MDM 101: A Simple Explanation of Master Data Management

Managing master data refers to organizing and storing core data to improve its consistency and quality across business processes. Maintaining a system of record can help ensure that errors within one application do not spread to the entirety of your company’s data sources. In addition to operational efficiency, a master data management program can help you improve your data quality.

What is master data?

Master data is the core data that business processes use. It is a consistent set of identifiers and attributes that describe the essential entities of an enterprise. Master data encompasses and describes other types of data like transactional data and customer data. In other words, master data provides the context that makes other data useful to analytics. It is the single source of truth that all other systems that generate and store data can refer back to. Without master data management, there is no concise way to compare and share data between systems.

Why is master data management important?

Most modern businesses utilize several different platforms and applications. For example, retail companies commonly have an app for rewards points accumulation or to track shipping. In addition to this application, they likely have a POS system that can pull customer data for in-store purchases. Each of these platforms needs to be able to communicate and compare data to avoid inconsistencies or redundancies.

Businesses and organizations generate tons of data every day. Harnessing the power of this data can provide business owners and employees with the context they need to make sense of trends and changes in data. Improving upon workflows and ensuring vigilant data governance are both essential benefits of data management.

What types of data will be managed?

There are several different types of data, all of which, when properly managed, can be used by stakeholders and employees to fuel company success. A few of the most important types of data a business will encounter include:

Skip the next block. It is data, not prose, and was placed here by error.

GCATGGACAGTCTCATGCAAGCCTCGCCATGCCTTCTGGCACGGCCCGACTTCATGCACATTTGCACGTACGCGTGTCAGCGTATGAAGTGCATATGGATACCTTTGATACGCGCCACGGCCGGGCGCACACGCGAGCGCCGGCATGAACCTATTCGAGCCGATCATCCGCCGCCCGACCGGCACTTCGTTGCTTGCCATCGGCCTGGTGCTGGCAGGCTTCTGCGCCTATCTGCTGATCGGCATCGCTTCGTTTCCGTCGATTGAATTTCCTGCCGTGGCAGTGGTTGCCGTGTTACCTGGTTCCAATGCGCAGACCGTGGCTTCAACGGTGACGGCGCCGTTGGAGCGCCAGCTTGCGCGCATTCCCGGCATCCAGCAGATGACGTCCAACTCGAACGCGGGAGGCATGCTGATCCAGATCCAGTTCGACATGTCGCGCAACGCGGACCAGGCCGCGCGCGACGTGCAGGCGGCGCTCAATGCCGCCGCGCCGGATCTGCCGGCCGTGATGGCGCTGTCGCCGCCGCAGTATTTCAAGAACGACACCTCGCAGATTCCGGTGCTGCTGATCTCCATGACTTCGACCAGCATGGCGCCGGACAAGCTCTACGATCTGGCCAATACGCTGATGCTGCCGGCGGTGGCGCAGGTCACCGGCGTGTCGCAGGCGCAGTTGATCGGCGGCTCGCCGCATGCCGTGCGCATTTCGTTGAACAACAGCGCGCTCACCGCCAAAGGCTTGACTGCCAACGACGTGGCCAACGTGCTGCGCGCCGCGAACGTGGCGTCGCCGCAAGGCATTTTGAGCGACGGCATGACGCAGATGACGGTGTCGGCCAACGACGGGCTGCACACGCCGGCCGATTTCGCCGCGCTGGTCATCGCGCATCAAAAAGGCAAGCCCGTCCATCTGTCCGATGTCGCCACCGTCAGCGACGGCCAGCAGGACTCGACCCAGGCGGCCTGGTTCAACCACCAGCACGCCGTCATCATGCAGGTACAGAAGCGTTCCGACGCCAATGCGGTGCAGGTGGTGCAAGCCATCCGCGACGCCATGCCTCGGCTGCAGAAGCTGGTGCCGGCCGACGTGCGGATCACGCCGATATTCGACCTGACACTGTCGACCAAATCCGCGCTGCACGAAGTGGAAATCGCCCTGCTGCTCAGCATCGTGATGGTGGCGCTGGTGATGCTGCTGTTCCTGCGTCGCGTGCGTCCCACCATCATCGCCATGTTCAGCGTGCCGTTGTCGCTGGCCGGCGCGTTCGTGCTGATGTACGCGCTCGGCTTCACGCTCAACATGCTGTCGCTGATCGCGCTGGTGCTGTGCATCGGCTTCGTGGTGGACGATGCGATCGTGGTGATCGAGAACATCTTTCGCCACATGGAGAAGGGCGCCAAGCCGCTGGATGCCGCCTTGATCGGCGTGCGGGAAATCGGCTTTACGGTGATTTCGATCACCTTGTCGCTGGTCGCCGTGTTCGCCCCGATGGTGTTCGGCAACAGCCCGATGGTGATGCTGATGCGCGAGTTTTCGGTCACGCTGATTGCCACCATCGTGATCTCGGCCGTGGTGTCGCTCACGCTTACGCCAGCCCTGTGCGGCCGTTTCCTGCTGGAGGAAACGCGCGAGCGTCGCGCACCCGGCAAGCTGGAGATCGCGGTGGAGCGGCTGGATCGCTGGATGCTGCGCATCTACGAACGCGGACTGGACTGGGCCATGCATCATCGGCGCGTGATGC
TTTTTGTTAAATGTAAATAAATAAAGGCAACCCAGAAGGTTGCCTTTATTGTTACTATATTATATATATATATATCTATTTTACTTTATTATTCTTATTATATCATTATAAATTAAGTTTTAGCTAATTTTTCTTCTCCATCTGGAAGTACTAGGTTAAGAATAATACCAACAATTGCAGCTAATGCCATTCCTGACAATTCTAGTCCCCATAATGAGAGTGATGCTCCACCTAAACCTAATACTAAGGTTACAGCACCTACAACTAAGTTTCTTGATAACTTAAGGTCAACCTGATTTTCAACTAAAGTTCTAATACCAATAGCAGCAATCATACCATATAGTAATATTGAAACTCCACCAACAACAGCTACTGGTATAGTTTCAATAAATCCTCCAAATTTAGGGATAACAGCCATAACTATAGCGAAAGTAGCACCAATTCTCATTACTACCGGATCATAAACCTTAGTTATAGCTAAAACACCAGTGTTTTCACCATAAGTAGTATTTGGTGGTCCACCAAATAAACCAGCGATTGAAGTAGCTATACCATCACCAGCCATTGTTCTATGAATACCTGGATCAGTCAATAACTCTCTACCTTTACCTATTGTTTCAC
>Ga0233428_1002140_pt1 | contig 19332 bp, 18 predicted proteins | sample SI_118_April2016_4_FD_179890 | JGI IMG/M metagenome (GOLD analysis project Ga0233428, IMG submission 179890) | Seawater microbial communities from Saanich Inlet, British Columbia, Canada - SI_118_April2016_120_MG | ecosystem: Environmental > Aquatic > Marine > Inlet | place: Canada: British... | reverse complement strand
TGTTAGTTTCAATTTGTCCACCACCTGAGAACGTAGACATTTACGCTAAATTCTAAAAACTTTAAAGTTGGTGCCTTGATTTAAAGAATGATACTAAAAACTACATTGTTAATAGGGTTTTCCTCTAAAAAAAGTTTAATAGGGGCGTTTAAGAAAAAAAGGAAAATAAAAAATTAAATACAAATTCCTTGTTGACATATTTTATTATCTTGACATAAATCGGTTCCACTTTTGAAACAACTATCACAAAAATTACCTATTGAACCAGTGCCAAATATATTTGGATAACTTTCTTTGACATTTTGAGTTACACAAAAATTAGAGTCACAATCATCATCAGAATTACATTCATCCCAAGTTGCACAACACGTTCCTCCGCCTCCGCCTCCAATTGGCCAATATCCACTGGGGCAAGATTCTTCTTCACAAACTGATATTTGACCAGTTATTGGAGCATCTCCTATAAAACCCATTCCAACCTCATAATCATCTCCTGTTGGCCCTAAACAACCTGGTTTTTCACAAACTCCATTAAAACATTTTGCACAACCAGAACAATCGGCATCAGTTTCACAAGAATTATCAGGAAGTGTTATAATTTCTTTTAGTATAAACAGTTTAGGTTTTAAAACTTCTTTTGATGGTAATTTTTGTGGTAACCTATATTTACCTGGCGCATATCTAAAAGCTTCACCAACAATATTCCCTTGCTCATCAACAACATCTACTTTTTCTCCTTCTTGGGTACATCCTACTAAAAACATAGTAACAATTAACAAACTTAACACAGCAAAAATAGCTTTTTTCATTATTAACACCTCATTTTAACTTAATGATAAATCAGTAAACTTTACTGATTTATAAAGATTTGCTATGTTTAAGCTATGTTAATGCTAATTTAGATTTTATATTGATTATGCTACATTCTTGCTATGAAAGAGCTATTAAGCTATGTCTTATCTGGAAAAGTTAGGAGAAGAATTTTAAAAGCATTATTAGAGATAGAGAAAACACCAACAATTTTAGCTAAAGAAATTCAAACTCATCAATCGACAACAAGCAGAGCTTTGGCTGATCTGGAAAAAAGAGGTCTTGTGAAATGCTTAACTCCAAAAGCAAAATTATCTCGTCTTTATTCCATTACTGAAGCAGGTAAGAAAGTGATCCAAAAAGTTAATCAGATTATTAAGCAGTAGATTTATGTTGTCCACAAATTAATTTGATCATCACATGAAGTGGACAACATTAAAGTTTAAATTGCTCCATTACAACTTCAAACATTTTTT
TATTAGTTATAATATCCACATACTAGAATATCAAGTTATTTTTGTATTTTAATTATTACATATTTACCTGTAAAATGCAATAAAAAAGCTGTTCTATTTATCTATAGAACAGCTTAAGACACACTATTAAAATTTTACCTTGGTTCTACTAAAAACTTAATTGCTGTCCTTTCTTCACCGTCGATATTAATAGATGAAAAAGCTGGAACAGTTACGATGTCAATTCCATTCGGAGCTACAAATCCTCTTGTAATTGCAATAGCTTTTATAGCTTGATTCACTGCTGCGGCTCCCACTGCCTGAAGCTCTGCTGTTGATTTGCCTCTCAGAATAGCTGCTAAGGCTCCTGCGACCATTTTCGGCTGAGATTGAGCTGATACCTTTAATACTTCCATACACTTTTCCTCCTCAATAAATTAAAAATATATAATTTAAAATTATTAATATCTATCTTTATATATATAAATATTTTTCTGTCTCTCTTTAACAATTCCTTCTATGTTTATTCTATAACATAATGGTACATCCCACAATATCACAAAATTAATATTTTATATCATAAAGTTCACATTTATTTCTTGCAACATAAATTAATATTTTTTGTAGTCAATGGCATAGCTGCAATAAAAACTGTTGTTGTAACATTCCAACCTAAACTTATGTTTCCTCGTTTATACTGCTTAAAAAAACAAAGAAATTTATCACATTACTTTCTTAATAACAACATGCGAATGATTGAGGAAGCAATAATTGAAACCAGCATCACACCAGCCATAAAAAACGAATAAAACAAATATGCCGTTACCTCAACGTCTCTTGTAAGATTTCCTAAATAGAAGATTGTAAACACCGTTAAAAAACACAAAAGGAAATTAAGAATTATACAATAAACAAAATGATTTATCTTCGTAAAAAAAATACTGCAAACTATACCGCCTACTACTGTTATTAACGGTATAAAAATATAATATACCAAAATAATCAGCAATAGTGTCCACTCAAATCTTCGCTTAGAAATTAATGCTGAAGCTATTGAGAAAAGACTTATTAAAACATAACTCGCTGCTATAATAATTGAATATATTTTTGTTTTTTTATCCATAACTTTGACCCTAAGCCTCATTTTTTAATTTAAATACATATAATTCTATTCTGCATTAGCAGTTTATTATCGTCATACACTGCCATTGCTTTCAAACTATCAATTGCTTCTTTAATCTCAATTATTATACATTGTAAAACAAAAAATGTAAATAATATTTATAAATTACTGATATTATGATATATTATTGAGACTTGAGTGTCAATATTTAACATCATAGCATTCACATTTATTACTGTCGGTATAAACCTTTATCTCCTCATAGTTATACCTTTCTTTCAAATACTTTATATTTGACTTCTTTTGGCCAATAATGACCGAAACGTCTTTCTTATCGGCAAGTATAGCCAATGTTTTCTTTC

• Hierarchical data
  • Metadata
  • Transactional Data

Hierarchical Data

Hierarchical data plays a significant role in our understanding of data sets because it identifies causal relationships. For example, suppose you recently made changes to your ad campaign. Shortly after making these changes, you may have noticed a drop off in sales, despite it typically being your busy season. Hierarchical data is the data that explains the relationship between the dip in your sales and the change to your ad campaign.


Metadata is often referred to as “data about data.” While this namesake is an oversimplification, it does an excellent job of explaining metadata’s role in master data management. As mentioned above, companies generate tons of data every day. Rather than sifting through all this data ourselves, we often look to metadata. Metadata provides context about data, like where it originated and how it is related to other data. You will not know the exact details of the data, but you will know enough about it to understand its significance.

Transactional Data

This type of data is created any time a transaction occurs. It differs from other kinds of data in that it relates to worldly affairs directly. In other words, transactional data are unit-level exchanges. Invoices, ticket stubs, and sales are all forms of transactional data.

The above-mentioned data types are not an exhaustive list. Data is a vast and nearly limitless resource. For this reason, it can be challenging to keep track of every kind of data without a master data management system. It is integral for your data sets to communicate and make sense of each other so that your company can turn findings into valuable and actionable insight. If you have questions regarding what master data management can do for your business, reach out to an industry leader in data science software, like TIBCO.

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